rotating banner

Monday, January 9, 2012

How Otterly Delightful!

The Lake Mattamuskeet Christmas Bird Count is a great day spent scoping the largest lake in our state for ducks, swans, and other water-loving birds that live along its shores. Of course, none of that applied to James or I, because along with Scott of Birdaholic, our count area consisted of a ten mile stretch of a local highway that runs along the huge expanse of water. Still, you’ve got to do the best you can with the life that you’re given, so some time before dawn, we headed off to start counting!

Starting at the very edge of our count area, we started raising our binoculars to the skies to see what we could find. The birds, oblivious to the human life around them, were already awake and singing. One large group of blackbirds suddenly alighted from a tree when a dark shape cut through the flock. We edged closer to see what it was, and the falcon leapt from its perch, slicing through the still morning air like a dagger. Larger than the kestrels we would see all day, the bird was a Merlin, and the first decent bird we saw that morning.

The approach was simple: driving down our highway, we’d pull over every so often and keep track of the birds we saw. Red-winged Blackbirds would fly overhead and Killdeer would call from the fields, and we had to count every single one. We stopped at an old woodpile to check it for Lincoln’s Sparrow, a long shot, but the habitat looked right. As we made our way towards it, we met a couple of hunters on the way back from shooting ducks on the lake. Far from the birder-hating killers we assumed we’d be dealing with out east, the hunter was actually rather friendly, pointing us in the direction of a couple small impoundments behind a fish market, which he so thoroughly described as a ‘crab shack’.

Red-winged Blackbirds were by far the most common bird we saw that day... numbers totaled over 8000!

Upon arriving at the specified location, we became suddenly inundated with an entirely different roster of bird life than we’d previously seen: Fish Crows called from the banks, Bald Eagles sat regally in the nearby pines, and a large flock of White Ibis foraged among the numerous Ring-billed Gulls. Counting the birds proved to be difficult; the birds apparently take a liking to the leftover seafood thrown out by the fish market, meaning the shores of the impoundments were littered with oysters and crab shells. Oh, plus it smelled something awful, the result of years upon years of rotting crustacean carcasses piling up six inches deep in some places. As we checked through the nearly one thousand blackbirds for something different, netting us a couple Boat-tailed Grackles and a single Rusty Blackbird, James excitedly exclaimed from the shore: “Otters!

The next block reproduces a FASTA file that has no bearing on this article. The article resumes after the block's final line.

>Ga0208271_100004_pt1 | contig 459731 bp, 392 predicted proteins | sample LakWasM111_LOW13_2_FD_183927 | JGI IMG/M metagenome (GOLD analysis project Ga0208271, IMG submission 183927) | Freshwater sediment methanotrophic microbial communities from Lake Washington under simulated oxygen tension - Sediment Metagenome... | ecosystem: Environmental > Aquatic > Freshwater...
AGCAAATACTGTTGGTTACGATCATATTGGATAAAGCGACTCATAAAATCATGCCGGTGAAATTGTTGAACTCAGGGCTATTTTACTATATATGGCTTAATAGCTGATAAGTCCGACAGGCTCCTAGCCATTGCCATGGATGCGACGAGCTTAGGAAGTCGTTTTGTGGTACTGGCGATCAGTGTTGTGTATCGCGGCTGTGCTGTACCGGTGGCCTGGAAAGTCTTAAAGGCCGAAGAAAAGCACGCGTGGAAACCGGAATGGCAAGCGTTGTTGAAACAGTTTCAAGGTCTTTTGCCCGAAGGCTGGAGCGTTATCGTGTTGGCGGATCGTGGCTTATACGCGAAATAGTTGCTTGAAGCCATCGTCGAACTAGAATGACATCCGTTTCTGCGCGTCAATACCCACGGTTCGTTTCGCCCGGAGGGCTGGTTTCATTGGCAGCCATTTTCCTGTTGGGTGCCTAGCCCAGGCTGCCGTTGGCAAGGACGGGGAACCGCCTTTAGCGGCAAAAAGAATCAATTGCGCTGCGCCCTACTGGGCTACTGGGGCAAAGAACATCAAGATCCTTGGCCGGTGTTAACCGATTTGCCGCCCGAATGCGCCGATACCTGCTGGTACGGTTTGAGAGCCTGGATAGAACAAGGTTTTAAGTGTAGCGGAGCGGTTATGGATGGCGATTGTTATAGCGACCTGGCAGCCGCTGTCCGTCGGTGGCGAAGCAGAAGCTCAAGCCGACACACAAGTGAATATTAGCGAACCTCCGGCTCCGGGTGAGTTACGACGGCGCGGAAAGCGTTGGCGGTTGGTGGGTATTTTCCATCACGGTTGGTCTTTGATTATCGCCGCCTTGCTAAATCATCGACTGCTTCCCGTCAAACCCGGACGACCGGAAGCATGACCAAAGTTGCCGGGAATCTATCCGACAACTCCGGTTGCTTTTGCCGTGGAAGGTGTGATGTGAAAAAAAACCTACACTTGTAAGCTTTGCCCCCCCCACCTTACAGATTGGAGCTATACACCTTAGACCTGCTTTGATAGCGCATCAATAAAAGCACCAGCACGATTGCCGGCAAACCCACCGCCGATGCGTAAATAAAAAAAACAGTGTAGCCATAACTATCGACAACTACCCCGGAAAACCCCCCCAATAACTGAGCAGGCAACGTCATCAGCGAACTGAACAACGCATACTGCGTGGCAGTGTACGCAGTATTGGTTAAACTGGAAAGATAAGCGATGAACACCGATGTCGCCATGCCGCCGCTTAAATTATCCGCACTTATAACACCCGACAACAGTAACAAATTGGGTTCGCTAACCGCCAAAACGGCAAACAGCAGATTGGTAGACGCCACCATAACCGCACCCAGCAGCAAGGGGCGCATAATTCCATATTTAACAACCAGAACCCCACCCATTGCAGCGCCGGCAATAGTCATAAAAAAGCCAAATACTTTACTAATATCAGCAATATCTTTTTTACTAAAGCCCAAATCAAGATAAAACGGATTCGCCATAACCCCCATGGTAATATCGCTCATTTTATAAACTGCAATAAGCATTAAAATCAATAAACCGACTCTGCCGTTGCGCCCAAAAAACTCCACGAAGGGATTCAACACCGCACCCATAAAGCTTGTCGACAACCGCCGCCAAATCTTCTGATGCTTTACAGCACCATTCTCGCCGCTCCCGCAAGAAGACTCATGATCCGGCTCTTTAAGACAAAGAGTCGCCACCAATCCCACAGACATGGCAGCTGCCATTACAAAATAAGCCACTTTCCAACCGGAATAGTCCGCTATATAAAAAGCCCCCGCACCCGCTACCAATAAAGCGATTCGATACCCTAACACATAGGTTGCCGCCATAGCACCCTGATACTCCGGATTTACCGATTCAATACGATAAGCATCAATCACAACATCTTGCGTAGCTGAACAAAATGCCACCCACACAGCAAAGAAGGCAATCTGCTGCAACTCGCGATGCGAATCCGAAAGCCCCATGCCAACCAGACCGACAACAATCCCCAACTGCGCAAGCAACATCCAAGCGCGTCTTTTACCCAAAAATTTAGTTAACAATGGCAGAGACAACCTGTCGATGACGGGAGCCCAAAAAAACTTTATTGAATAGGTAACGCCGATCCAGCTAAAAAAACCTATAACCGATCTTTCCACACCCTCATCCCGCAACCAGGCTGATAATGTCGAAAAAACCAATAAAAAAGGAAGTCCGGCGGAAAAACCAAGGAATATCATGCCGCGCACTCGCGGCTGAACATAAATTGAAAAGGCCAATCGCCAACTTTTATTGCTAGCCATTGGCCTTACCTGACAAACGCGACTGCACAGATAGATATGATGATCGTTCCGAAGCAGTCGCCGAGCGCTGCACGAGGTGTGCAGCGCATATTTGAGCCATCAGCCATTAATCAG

This one was straight-up chillaxin' on his little island!

Four otters, in fact, perhaps a family unit. They swam together through the impoundment, before hopping onto a small island in the middle of the water. Now, I’ve seen otters before, a couple times, and they’ve done some pretty crazy things. But I’ve never seen them engage in play-fighting like these guys did. As soon as they hopped up on land, they otters began jumping on each other, rolling around and baring their teeth. Of course, they never meant each other harm, and as after they had their fun, the otters returned to the water.

We watched them play-fight for a full five minutes - extremely entertaining!

The fun didn’t stop there, even. The otters dove gracefully yet purposefully in the water, like some mixture of synchronized swimming and water polo. Every once in a while they’d surface and swim circles around each other for no apparent reason. If there’s one animal that enjoys having fun as much as human beings, it’s the River Otter. After spending an extended amount of time underwater, one of the otters finally surfaced with some food, and began to chow down right in front of us.

Nom nom nom...

The crab shack ended up being the coolest place we’d count all day. Sure some of the random canals were nice, filled with Pied-billed Grebes that wouldn’t dive at a moment’s notice, and nice adult Black crowned Night-Herons roosting in the trees, but no other area could quite match the magnitude and excitement those random impoundments behind a random fish market randomly situated on Highway 12. That said, there were still plenty of cool birding experiences to be had at Lake Mattamuskeet!

Getting this shot necessitated the use of the tried-and-true 'car blind'.

We're not done yet, not even close! Join us next week for the conclusion of our eastern North Carolina odyssey – Part VI: Old Friends in Odd Places!

No comments:

Post a Comment